Wolpe is perhaps one of the greatest and most recent manifestations of a noble Central/Northern European tradition, the composer who is resolutely abstract in his musical ideology, yet authentically passionate. Add to this his distinct strands of populism, leftist politics, and cultural tolerance, and we have one of the great originals of the century. If you don’t know his work already, now is the time.
— Robert Carl
Scott Noriega, Review of Bridge 9344
Fanfare Nov-Dec (2011): 228
“Four Studies on Basic Rows,” “3 Pieces for Youngsters,” “Lied, Anrede, Hymnus, Strophe zarteste Bewegung,” “2 Piano Pieces: Pastorale, Con fuoco,” “Toccata in 3 Parts,” “Piano Studies, part I,” “Displaced Spaces. Piano Studies, part II,” “2 Dances: Blues, Tango,” “Palestinian Notebook,” “Songs Without Words.” (73:21)
For those who know the music of Stefan Wolpe, perhaps the very first adjective that they might use to describe his music is complex. And in listening to the two major works on this recital, the Four Studies on Basic Rows and the Toccata, one would probably be spot-on with one’s description. And though these works may be complex atonal creations, they are made more palatable by their intrinsic musicality and by David Holzman’s obvious affinity for this challenging music. His account of the Toccata in particular is masterly in how the three parts feed off of each other, leading from the simpler textures of the opening movement to the highly expressive middle section—titled “Too Much Suffering in the World”—to the virtuoso, quasi-jazzy double fugue that concludes the piece. Compared to Peter Serkin’s equally masterly approach, Holzman’s account seems a little less radical in its more restrained, almost Baroque-toccata inspiration, whereas Serkin seems spiky and pointillistic in comparison; he seems to play off of the piece’s modernist tendencies.
The most elaborate of the studies, the Passacaglia, is a highlight of this recital. Holzman’s obvious engagement with the piece’s underlying developmental structures, encompassing the sound worlds of the previous three studies as a sort of climax of ideas for this group of works, in addition to his understanding of its concentrated expressiveness, make this music quite enjoyable in its best moments. His playing lends it the “timeless character” that Holzman and Austin Clarkson describe in their shared program notes.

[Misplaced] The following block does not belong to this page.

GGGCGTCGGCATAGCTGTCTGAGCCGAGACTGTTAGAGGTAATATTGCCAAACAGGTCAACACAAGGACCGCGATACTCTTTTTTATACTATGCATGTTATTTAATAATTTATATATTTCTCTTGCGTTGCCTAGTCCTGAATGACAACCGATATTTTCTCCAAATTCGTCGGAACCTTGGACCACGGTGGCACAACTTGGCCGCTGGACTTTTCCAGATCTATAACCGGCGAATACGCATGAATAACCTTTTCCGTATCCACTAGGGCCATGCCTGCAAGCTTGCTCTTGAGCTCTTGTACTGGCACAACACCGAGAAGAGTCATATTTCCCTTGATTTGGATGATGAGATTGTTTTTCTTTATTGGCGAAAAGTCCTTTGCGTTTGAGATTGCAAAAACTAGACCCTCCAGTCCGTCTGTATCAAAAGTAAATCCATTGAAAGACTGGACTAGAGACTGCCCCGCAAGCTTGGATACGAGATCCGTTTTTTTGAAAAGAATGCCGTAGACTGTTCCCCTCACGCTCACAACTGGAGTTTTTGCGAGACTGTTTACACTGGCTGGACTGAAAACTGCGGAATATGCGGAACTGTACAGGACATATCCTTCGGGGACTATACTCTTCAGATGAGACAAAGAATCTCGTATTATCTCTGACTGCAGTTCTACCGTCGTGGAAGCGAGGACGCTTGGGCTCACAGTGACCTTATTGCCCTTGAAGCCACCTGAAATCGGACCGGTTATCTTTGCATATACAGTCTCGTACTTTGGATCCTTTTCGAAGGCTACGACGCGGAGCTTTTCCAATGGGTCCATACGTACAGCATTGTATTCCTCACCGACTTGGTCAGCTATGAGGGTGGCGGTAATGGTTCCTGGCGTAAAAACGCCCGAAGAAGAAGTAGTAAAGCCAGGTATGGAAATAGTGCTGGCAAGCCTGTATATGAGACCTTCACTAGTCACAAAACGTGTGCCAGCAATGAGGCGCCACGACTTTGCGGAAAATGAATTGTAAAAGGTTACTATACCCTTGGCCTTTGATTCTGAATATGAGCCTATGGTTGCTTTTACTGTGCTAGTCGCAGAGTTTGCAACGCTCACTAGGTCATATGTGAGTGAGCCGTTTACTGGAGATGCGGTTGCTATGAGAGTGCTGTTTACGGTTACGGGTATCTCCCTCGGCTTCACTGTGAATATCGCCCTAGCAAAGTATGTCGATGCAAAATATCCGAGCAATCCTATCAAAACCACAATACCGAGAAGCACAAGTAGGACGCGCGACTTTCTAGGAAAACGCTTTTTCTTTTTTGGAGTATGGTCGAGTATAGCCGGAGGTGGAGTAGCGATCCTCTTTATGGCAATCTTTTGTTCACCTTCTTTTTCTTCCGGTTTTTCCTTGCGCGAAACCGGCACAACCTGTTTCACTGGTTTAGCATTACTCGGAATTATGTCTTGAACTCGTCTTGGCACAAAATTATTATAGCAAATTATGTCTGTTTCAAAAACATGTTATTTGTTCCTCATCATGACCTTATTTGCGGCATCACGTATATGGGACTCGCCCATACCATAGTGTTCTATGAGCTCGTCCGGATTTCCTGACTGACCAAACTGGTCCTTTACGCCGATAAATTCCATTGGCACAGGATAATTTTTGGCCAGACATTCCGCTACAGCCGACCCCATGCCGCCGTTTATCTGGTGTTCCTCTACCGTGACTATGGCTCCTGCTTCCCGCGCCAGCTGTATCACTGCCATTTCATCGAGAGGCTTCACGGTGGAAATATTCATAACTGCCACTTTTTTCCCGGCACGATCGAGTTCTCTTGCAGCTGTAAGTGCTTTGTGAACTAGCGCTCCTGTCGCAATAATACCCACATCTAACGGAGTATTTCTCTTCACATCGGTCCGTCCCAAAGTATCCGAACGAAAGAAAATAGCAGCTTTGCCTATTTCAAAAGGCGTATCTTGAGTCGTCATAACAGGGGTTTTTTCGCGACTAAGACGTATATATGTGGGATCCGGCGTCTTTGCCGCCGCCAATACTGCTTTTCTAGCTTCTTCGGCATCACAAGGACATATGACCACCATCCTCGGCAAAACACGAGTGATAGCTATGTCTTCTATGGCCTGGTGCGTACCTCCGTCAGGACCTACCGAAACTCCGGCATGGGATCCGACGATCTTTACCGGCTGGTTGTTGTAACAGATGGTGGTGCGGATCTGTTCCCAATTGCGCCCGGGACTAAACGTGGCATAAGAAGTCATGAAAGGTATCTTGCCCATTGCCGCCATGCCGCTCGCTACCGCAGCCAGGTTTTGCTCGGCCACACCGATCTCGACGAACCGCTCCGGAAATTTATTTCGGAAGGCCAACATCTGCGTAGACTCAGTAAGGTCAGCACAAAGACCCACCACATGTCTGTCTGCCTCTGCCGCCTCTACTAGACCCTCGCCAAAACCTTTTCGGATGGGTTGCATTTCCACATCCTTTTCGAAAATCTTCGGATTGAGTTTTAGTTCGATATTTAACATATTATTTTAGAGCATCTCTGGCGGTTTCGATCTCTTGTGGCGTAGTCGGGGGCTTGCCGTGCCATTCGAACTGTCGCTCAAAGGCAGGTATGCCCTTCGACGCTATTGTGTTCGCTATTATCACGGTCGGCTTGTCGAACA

Interestingly, the rest of the pieces on the recital are much more subdued in comparison to these former works. They are all under 3:30 in timing and display the composer’s other interests: jazz (Blues, Tango, Songs Without Words), his Jewish heritage (the four movements of the Palestinian Notebook), and “simpler musics” (Lied, Anrede, Hymnus, Strophe zarteste Bewegung, the Three Pieces for Youngsters) as he described some of these pieces himself. Holzman relates in his booklet notes that after a day and a half of recording most of the Four Studies, on the suggestion of his editor Matthew Packwood he turned to some of the shorter works on this recital. He relates that a smile began to grow on his face as the “physical and intellectual experience” of the more complex music made this simpler music more magical. Perhaps that is one of the keys to this recital: its need to show how one sound world may be used to understand another. Though Wolpe will never be a household name, if this is the kind of music that interests one, then Holzman provides a very fine guide through this mostly thorny and severe, though sometimes playful, world.
International Record Review, May, 2011:62-63
the 'Passacaglia' on an all-interval row which ranks among the high points of twentieth-century pianism and had far- reaching consequences for composers as diverse as Elliott Carter and George Russell. It remains Wolpe's most recorded piano piece, yet to have it in context is rare and Holzman's account * drawing its four distinct sections into an inexorably cumulative whole - makes it a fitting conclusion to his powerful rendering of the whole set and a memorable experience which one would be unlikely to encounter in concert.
Music Web International, June 11, 2011
Particularly noteworthy is the first complete recording of Wolpe's huge Four Studies on Basic Rows (1935-36). It occupies almost half this CD and includes the composer's most frequently-recorded piano piece, the 'Passacaglia' [tr.4], which is in turn the longest single movement here at getting on for a quarter of an hour. . . . So you're getting a mixture, a taster, of Wolpe's output for the instrument. You're also getting it played by undeniably the greatest interpreter of Wolpe's keyboard music alive today.